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EnglishSalinization of terrestrial land is a global environmental problem, causing loss in soil fertility. Cultivation of salt tolerant species counteracts soil degradation and ensures productive utilization of salt-affected lands. But the tolerance mechanisms of salt-tolerant plants are not entirely understood. Salt tolerance of a plant involves several adaptations at the physiological, morphological and molecular levels. Morphological adaptation via increased tissue thickness and succulence is one of the strategies followed by halophytes (salt tolerant plant) under salinity. Succulent tissues possess larger cell with higher water content. However, little is known about morphological acclimation processes to high salinity in non-halophytic plants such as the salt-tolerant Populus euphratica. Under salinity, the gradual buildup of salt ions in the plant cells causes toxicity and leads the plant to death. In addition, salt ions can greatly affect the uptake and supply of macronutrients like potassium, calcium and magnesium. However, it is not completely known how the root to shoot translocation of macronutrients is affected by sodium under salinity. In addition, it would be interesting to check whether the reduction in translocation processes can reduce salt accumulation in leaves under salinity or not. In this thesis, I studied the acclimation and tolerance mechanisms in a salt-tolerant, P. euphratica and in a salt-susceptible poplar species, Populus x canescens. I addressed the following goals: (i) to characterize root morphology and plant gas exchange under salinity and describe the underlying molecular regulation, (ii) to investigate whether root thickening under salinity contributes to enhanced salt tolerance of P. euphratica, and (iii) to dissect the influence of the transpirational pull and salinity on the distribution of nutrients in the plant. To characterize the root morphology of P. euphratica under high salinity, I adapted the plants to increased salinity by gradually increasing NaCl concentrations from 50 mM to 150 mM and investigated the changes in root morphology after short- (2 days) and long-term (12 days) high salt (150 mM NaCl) exposure. Gas exchange was measured during the salt exposure period in salt-stressed plants and controls (grown without NaCl) to observe responses of plant under salinity. The molecular regulation induced by short- and long-term salt exposure was studied by transcriptome analysis of roots and leaves. To investigate the impact of auxin in root morphology under salinity, transgenic P. euphratica plants transformed with auxin-inducible promoter reporter GH3::GUS construct were used. With increasing NaCl concentration in the medium from 50 mM to 150 mM, gas exchange significantly declined in stressed plants. However, the stressed plants showed an improved CO2 assimilation rate after 11 days of exposure to 150 mM NaCl by consuming sub-stomatal CO2 more efficiently. After long-term salt exposure, main roots showed two-times and lateral roots 1.5 times greater diameters than control roots. Longitudinal sections revealed that an increased number of cortex cells was responsible for the increased thickness of main roots under stress. The dry-to-fresh mass ratio in long-term stressed main and lateral roots did not differ from controls indicating no changes in water content in thick roots compared to control thin roots. In contrast, increased dry-to-fresh mass ratio in leaves after short- and long-term salt exposure suggested that water content decreased in leaves under salinity. Na content increased significantly in main roots and leaves, but not in lateral roots, after long-term salt exposure. Among macronutrients, K and Ca decreased significantly in main and lateral roots under salinity, but nutrient levels were maintained in the leaves. The transgenic plants containing GH3::GUS construct did not show strong noticeable changes in the GUS staining in main and lateral roots after long-term salt exposure. This observation suggested that auxin has no apparent role in the alterations of root morphology under salinity. The salt-induced changes in the regulation of genes for cell wall organization and biogenesis were studied by transcriptome analyses. Pectin methylesterase, expansin, expansin-like, cellulose synthase, cellulose synthase-like, xyloglucan endotransglucosylase/hydrolase, fasciclin-like arabinogalactan, MYB and NAC-type transcription factors were the most abundant differentially expressed gene families. The salt-induced regulation of cell wall associated genes was less affected in leaves than in roots suggesting no stimulation for alteration in leaf morphology. The upregulation of genes involved in the synthesis of cell wall polysaccharides and cell wall extension in the main roots after short-term salt exposure indicated that the reactions to modify cell wall were activated. However, most of these genes were downregulated in thick main roots after long-term salt exposure. The increase in lateral root thickness was likely a result of up- and down-regulation of these cell wall associated genes at both times. Therefore, this study shows that P. euphratica adjusted root morphology by increasing root diameter under high salinity. Increased root thickness in response to salinity was likely induced by salt accumulation in the tissue and regulated by cell wall modifying genes to manage ion toxicity through increased volume for salt deposition. To investigate the second goal, I studied the contribution of physiological root plasticity of P. euphratica to cope with saline conditions and explored the underlying transcriptional regulation. To distinguish between Na+ present in roots and newly taken up Na+, 22Na+ was used as a tracer. Both Na+ uptake from and extrusion into the external solution was strongly reduced in salt-acclimated thick roots compared with non-acclimated thin roots. Transcriptome analyses showed high expression of genes required for the control of Na+ levels (Na+/H+ antiporters: SOS1, NHX, NhaD and ATPases) in both salt-acclimated and non-acclimated roots. Significant increases in transcript abundances were found initially (after 2 days of 150 mM NaCl application) for two NHX family members and many genes with potential functions in Ca2+ signaling. But these responses disappeared in thick, salt-acclimated roots and the majority of differentially expressed genes related to Ca2+ signaling were downregulated. Transcriptional upregulation was observed for stress signaling via NADPH oxidases, irrespective of short- or long-term salt exposure. Thick roots showed higher K+ retention under salt stress than thin roots, presumably as the result of transcriptional downregulation of K+ transporters and non-selective cation channels. Thick roots contained elevated P concentrations, which corresponded to enhanced transcript levels of P transporters. In conclusion, acclimated thick roots have a high ability to control Na+ levels without additional transcriptional activation of the SOS pathway. They are relatively resistant toward changes in salt levels and maintain a favorable nutrient balance. Water flow through the xylem is driven by transpiration and this is thought to be the major driving force for the translocation process. To investigate the third goal, I used the salt-sensitive hybrid poplar, Populus × canescens. The phytohormone Abscisic acid (ABA) is known to regulate stomatal openings and consequently affects the transpiration rate. To differentiate between the effects of transpiration pull from those of salt, we compared salt-stressed, ABA treated, and combined salt- and ABA treated poplars (P. × canescens) with untreated controls. The root content of macronutrients like K+, Ca2+ and Mg2+ was reduced in response to salinity. Decreased Ca2+ levels in roots corresponded to decreased Ca2+ levels in leaves. The same was observed for Mg2+ levels in roots and leaves. In contrast, K+ levels in leaves increased under salt stress, although root K+ levels were reduced. However, reduced transpiration in response to salinity did not decrease Na+ accumulation in the leaves. During ABA treatment, leaf Ca2+ and leaf Mg2+ levels decreased comparably to the salt treatment, while leaf K+ level was unaffected, although stomatal conductance was reduced by salt or ABA treatment. Thus, these results suggest that Ca2+ and Mg2+ levels in leaves were predominantly affected by the transpirational pull, while loading and retention of K+ in leaves are enhanced in response to salt stress, but independently of the transpirational pull. In summary, the salt-tolerant poplar P. euphratica employs a morphological adaptation mechanism in response to high salinity by developing root thickening. Increased root thickness in P. euphratica is induced by salt. An increase in the number of cortex cells which leads to enlarged diameter of first order main roots in response to high salinity is likely a strategy to control ion toxicity via increasing the volume for salt deposition. Moreover, salt-induced thick roots contribute to the outstanding salt tolerance of P. euphratica by controlling Na+ influx from and efflux into the outside environment as well as enhancing K+ retention ability in response to high salinity. Besides, this species is able to maintain the levels of macronutrients K+, Ca2+ and Mg2+ in the leaves, even though root contents of K+ and Ca2+ is negatively affected due to salinity. The salt-induced thick roots might be an evolutionary adaptation of P. euphratica to salinity, which is associated with constant activation rather than over-expression of stress regulatory pathways. Thus, P. euphratica has an improved strategy to maintain a favourable nutrient balance, to control ion toxicity and to continue gas exchange efficiently under high salinity.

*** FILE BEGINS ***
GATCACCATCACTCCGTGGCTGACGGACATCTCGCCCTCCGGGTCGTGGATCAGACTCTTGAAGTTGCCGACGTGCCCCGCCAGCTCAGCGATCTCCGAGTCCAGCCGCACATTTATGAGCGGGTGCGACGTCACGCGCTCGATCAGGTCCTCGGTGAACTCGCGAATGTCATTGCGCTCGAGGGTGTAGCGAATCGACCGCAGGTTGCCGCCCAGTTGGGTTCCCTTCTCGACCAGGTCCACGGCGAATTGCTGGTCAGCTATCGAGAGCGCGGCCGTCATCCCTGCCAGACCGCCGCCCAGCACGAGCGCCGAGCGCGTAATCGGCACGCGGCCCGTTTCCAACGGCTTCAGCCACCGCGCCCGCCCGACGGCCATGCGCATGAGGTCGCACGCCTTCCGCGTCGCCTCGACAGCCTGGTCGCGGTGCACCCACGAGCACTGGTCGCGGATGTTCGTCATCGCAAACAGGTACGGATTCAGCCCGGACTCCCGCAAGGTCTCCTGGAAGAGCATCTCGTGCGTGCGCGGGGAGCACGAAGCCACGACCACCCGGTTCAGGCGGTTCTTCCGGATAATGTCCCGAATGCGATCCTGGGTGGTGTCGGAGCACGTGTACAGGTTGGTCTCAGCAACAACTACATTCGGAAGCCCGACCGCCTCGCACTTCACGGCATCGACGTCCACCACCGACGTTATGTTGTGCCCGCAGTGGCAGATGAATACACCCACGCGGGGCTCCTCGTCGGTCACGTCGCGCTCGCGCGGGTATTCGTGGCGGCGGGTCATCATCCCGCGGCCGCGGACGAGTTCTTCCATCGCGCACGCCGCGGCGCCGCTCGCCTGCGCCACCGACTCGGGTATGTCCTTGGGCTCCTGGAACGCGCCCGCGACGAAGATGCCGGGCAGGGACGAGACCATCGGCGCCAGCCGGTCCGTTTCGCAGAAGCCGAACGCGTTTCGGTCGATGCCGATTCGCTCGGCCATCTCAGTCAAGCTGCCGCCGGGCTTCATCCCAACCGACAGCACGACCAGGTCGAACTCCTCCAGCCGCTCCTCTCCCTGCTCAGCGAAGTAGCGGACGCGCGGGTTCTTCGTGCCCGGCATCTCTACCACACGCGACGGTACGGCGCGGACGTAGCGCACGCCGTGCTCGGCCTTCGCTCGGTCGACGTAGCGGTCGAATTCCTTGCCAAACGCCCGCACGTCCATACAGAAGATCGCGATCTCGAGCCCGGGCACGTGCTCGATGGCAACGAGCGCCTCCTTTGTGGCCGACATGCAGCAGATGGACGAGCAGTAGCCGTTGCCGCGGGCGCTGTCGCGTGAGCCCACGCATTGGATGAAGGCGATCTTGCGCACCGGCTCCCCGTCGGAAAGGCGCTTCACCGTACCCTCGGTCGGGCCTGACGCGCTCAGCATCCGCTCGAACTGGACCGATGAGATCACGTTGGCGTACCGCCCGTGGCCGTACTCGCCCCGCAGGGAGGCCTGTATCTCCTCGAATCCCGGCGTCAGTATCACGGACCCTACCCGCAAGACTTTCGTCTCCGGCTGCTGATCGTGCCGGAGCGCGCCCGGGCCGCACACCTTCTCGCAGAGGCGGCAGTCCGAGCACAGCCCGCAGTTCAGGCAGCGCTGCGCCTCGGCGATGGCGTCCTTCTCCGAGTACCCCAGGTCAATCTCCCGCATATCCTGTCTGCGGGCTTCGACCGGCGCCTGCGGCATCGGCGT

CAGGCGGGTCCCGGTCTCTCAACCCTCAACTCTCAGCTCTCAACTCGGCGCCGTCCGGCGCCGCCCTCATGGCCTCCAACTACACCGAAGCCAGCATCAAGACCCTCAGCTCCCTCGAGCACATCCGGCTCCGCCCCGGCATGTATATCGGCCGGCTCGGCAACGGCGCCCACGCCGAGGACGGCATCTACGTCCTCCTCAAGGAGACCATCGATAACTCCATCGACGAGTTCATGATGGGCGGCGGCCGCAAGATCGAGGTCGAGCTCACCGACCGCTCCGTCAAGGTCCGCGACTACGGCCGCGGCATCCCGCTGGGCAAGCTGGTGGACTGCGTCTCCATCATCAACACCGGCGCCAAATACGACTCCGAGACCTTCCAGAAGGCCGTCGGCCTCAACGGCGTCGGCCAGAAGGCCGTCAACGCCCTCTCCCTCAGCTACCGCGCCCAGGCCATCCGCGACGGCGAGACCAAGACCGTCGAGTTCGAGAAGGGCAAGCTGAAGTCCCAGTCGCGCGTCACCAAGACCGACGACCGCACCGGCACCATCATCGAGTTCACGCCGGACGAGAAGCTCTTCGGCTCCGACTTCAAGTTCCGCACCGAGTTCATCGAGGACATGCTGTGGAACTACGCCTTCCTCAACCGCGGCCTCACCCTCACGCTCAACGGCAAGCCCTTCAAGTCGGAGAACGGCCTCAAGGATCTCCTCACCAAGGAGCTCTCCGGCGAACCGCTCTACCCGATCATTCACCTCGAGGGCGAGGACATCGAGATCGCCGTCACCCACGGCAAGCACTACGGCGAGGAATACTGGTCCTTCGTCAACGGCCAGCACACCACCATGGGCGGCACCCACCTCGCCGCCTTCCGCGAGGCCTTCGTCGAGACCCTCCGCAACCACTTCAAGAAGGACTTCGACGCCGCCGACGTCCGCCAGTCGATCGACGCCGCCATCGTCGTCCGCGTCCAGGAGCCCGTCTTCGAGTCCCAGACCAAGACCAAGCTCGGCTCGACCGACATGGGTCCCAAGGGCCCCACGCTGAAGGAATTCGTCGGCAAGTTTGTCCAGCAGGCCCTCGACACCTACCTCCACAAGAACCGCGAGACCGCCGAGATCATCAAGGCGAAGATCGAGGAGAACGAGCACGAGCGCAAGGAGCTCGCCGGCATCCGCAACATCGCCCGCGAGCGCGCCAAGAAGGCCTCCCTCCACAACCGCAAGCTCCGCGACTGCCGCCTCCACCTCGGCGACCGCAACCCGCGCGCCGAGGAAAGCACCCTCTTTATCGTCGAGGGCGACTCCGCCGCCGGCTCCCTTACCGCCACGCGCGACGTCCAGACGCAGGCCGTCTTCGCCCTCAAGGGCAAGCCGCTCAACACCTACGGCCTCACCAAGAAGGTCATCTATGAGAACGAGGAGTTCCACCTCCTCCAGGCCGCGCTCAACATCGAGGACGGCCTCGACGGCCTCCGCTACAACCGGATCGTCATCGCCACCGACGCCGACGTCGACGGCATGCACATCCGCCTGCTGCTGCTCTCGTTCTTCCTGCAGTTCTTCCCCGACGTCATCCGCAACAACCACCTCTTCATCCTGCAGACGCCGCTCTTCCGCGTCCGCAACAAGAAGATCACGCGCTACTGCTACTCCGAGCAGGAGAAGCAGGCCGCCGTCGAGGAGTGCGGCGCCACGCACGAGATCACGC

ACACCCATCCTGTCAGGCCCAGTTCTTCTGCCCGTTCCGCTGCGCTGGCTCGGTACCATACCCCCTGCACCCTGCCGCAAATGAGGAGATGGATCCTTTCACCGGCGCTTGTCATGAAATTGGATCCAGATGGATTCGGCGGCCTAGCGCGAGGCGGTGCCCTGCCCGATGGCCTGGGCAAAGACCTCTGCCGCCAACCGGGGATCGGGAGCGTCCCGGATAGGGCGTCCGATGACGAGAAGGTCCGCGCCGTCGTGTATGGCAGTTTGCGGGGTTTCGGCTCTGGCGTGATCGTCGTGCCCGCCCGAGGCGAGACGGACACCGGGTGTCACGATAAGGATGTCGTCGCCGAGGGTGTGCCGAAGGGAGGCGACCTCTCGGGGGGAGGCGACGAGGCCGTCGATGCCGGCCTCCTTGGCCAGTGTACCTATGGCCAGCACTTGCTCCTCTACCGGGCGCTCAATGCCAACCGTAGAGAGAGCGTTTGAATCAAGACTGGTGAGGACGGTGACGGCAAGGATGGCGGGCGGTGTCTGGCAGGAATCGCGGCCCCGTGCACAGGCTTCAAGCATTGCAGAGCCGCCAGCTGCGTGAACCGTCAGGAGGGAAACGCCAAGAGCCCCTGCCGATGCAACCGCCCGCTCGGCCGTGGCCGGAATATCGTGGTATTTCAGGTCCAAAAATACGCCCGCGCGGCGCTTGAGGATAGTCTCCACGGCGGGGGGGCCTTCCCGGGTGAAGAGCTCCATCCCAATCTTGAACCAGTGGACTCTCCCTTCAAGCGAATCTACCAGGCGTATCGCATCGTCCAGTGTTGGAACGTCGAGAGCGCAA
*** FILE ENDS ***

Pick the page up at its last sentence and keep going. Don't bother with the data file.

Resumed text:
Keywords: Populus; Salinity; Morphology; Root; NaCl